Note, when we consider Christ crucified we ought to weep, not for him, but for ourselves. We must not be affected by the death of Christ as we would be with the death of a common person or of a friend. The death of Christ was unique; it was His victory and triumph over His enemies; it was our deliverance and the purchase of eternal life for us. And therefore, we should not weep for him, but for our own sins, and the sins of our children. It was our sins that were the cause of His death. Our tears should be for the miseries we will bring upon ourselves, if we refuse His love, and reject his grace. When our Christian loved ones and friends die, we have no reason to weep for them for they have entered into perfect rest and joy; but cry for ourselves and our children, who are left behind in a world of sins, and sorrows, and worries.

(Luke 23:29) For,  [13]behold, the  [14]days are coming, in the which they shall say,  [15]Blessed are the  [16]barren, and the wombs that never  [17]bare, and the  [18]paps which never gave  [19]suck.

The Lord Jesus gives them a particular reason why they should weep for themselves and for their children: "Fore behold sad times are coming upon your city; it will be destroyed, and you will be caught up in the destruction.”  When these Daughters of Jerusalem expressed their grief with tears, he told them that there was something coming for them to cry over. He was referring to the terrible destruction that would descend on Jerusalem in A.D. 70. The suffering and sorrow of those days would be so great that barren women, who were at that time an object of contempt, would be considered especially fortunate.; and the next verse says, the horrors of the siege of Titus would be such that men would wish for the mountains to fall on them, and for the hills to cover them.

He had recently wept over Jerusalem, and now he asks them to weep over it. He knew about the suffering and killing that would occur; suffering from disease and starvation that accompanied the Roman siege and the killing of thousands of men, women and children when the Romans finally entered the city. Women with children who survived starvation would have their children ripped from their arms and sliced in two before they received the same end.

(Luke 23:30) Then shall they begin to say to the mountains, Fall on us; and to the hills, Cover us.

They would wish to be buried alive: They shall begin to say to the mountains, Fall on us, and to the hills, Cover us. They would desire to hide in the darkest caves, so that they might escape the calamities. They would be willing to be sheltered upon any terms, if they could escape the peril of being crushed to pieces. This is what would be expressed principally by the great and mighty men ([20]Revelation 6:16). Those that are not willing to flee to Christ for refuge, and put themselves under His protection, will cry out to hills and mountains to shelter them from His wrath, but it will be in vein.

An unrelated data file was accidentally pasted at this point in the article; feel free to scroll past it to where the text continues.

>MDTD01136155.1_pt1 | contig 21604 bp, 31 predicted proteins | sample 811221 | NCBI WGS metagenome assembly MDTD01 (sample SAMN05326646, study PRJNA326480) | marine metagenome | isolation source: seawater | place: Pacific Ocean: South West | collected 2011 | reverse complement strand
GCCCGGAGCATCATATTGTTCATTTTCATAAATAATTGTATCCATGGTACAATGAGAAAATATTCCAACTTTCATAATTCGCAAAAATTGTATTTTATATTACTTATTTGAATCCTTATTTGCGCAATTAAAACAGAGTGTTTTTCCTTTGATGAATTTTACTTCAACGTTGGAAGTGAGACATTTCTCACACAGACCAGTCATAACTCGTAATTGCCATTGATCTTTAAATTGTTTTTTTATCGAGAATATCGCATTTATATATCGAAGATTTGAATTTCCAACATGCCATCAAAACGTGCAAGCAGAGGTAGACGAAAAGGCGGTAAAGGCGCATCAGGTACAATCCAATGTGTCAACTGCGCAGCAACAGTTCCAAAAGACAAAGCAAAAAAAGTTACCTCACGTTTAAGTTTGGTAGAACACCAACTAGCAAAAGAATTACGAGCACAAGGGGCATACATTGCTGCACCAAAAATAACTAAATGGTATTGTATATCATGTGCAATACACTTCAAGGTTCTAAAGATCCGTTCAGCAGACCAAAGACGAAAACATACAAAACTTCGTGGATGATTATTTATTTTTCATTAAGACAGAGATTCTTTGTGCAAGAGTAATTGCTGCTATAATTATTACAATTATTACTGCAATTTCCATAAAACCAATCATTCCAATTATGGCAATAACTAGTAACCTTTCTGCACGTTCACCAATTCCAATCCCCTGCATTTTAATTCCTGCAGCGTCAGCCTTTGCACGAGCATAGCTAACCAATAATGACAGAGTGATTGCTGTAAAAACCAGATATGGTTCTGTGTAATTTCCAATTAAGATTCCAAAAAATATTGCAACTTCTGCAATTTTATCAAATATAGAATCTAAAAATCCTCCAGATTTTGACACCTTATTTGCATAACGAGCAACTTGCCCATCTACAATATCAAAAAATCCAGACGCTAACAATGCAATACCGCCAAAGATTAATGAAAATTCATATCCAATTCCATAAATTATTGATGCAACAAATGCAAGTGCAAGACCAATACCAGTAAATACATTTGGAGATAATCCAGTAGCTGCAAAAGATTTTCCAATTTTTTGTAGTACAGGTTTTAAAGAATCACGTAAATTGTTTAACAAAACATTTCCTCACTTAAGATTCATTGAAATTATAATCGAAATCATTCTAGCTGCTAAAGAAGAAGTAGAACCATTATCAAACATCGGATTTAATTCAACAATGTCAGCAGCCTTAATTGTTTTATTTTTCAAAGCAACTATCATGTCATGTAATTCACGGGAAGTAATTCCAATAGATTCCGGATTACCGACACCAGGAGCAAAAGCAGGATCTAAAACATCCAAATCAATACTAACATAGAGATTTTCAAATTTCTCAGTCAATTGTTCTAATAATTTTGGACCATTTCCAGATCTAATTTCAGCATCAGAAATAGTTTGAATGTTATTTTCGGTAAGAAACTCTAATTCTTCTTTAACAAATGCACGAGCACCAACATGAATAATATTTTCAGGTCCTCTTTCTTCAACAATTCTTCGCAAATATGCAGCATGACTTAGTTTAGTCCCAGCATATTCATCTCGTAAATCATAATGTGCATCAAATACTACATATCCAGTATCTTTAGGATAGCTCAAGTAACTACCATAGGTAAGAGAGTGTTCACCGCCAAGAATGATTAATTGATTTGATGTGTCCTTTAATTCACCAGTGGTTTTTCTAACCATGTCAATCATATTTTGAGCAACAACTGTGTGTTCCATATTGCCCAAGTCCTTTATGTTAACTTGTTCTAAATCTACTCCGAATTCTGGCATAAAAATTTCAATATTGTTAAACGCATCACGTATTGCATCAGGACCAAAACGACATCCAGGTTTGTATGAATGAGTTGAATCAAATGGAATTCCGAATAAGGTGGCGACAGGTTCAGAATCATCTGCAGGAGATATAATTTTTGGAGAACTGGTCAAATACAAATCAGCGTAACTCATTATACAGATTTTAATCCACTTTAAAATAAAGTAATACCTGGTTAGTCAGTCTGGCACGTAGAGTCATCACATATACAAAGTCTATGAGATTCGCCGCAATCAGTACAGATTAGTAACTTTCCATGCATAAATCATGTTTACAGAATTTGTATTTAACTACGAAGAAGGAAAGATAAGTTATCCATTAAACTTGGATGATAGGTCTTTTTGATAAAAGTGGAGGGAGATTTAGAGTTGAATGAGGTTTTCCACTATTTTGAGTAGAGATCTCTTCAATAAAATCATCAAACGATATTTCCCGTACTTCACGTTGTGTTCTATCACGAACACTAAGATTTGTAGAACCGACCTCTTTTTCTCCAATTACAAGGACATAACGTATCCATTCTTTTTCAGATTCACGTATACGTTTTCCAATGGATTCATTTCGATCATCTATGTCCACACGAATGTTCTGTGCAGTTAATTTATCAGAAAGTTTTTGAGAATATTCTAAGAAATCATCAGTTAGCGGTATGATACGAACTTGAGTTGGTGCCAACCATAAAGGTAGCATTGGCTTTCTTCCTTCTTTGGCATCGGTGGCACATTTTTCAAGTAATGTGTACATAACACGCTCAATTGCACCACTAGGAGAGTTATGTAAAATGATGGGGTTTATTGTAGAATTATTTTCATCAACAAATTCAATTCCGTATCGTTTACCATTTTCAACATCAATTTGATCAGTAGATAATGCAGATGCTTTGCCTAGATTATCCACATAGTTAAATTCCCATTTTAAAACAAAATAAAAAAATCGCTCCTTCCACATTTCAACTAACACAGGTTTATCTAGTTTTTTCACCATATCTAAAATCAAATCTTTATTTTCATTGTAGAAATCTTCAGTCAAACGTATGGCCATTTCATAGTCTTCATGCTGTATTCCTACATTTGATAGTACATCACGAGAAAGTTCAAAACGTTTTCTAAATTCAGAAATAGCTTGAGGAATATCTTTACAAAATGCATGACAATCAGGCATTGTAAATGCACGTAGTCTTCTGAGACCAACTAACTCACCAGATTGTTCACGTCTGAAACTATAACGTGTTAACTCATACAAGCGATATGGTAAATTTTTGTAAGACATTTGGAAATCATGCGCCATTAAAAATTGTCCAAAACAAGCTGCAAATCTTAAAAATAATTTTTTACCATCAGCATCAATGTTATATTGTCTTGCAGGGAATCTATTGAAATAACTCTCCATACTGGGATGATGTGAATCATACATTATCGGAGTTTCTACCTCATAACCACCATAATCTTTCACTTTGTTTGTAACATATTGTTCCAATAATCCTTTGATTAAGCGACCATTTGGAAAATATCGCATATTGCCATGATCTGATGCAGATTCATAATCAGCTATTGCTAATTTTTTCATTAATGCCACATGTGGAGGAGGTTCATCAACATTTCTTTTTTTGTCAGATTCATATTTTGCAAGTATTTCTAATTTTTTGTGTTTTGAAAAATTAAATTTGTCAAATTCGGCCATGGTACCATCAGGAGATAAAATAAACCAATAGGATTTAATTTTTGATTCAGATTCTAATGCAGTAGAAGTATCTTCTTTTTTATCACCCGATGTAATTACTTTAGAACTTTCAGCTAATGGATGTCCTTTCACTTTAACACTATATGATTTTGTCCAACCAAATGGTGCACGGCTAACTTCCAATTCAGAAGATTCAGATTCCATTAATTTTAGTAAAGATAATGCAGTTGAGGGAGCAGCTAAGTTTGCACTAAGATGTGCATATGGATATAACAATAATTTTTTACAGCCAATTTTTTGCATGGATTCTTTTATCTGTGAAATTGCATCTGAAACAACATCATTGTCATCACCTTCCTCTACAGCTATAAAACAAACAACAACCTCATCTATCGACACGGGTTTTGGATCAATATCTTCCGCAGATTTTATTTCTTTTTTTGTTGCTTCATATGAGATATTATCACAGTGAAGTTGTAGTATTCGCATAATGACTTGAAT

(Luke 23:31) For if they do these things in a  [21]green tree, what shall be done in the  [22]dry?

Some think that this saying by the Lord Jesus is borrowed from  [23]Ezekiel 20:47-49, and verse 47 in particular.  He has been talking about the destruction of Jerusalem, which the Jews by putting Him to death brought upon themselves: "If they (the Jews, and the inhabitants of Jerusalem) do these things to a green tree, that is, if they abuse an innocent and excellent person for His good works, how do they expect God to deal with them, since they have made themselves into a dry tree, a corrupt and wicked generation that is good for nothing? If this is their sin, what do you think their punishment will be?”

Others think the Lord is talking about the Romans: "If they (the Romans, their judges, and their soldiers) abuse me, without any provocation and who is like a green tree to them, what will God do to Jerusalem and the Romans, who torment and torture Him and make themselves like a dry tree?”

Now, let’s look at this through the eyes of our Redeemer; "If God will allow me to suffer like this because I am made a sacrifice for sin, what will he do with sinners themselves?” The very best saints, when compared with Christ, are like a dry tree; if He suffered, why would they think that they will not suffer?

(Luke 23:32) And there were also two other,  [24]malefactors, led with him to be put to death.

Doctor Luke points out that Jesus was not alone as He was led (or driven) to Calvary. There were two others, malefactors, led with him to the place of execution. It is probable that they were under the sentence of death for a long time and finally they are to be executed on this day, which was probably one excuse for being in such a hurry in the prosecution of Christ; that He and these two malefactors might be executed together, which added to His humiliation.

(Luke 23:33) And when they were come to the place, which is called Calvary, there they crucified him, and the malefactors, one on the right hand, and the other on the left.
(Matthew 27:33) And when they were come unto a place called Golgotha, that is to say, a place of a skull,
(Mark 15:22) And they bring him unto the place Golgotha, which is, being interpreted, The place of a skull.
(John 19:17) And he bearing his cross went forth into a place called the place of a skull, which is called in the Hebrew Golgotha:

The Spirit of God describes the crucifixion simply and unemotionally. He does not dwell on the extreme cruelty of this mode of execution, or the terrible suffering it involved. There is no lingering over the terrible details. There is just the simple statement, “there they crucified Him.” It was about 9:00 a.m., and He remained on the cross until 3:00 p.m. Once again Stewart’s remarks are to the point: “That the Messiah should die was hard enough to credit, but that He should die such a death was utterly beyond belief. Yet so it was. Everything which Christ ever touched—the cross included—he adorned and transfigured and haloed with splendor and beauty; but let us never forget that it was out of  the appalling depths of pain and suffering that he has set the cross on high.”

O teach me what it meaneth
That cross uplifted high
With One, the Man of Sorrows,
Condemned to bleed and die.
—Lucy A. Bennett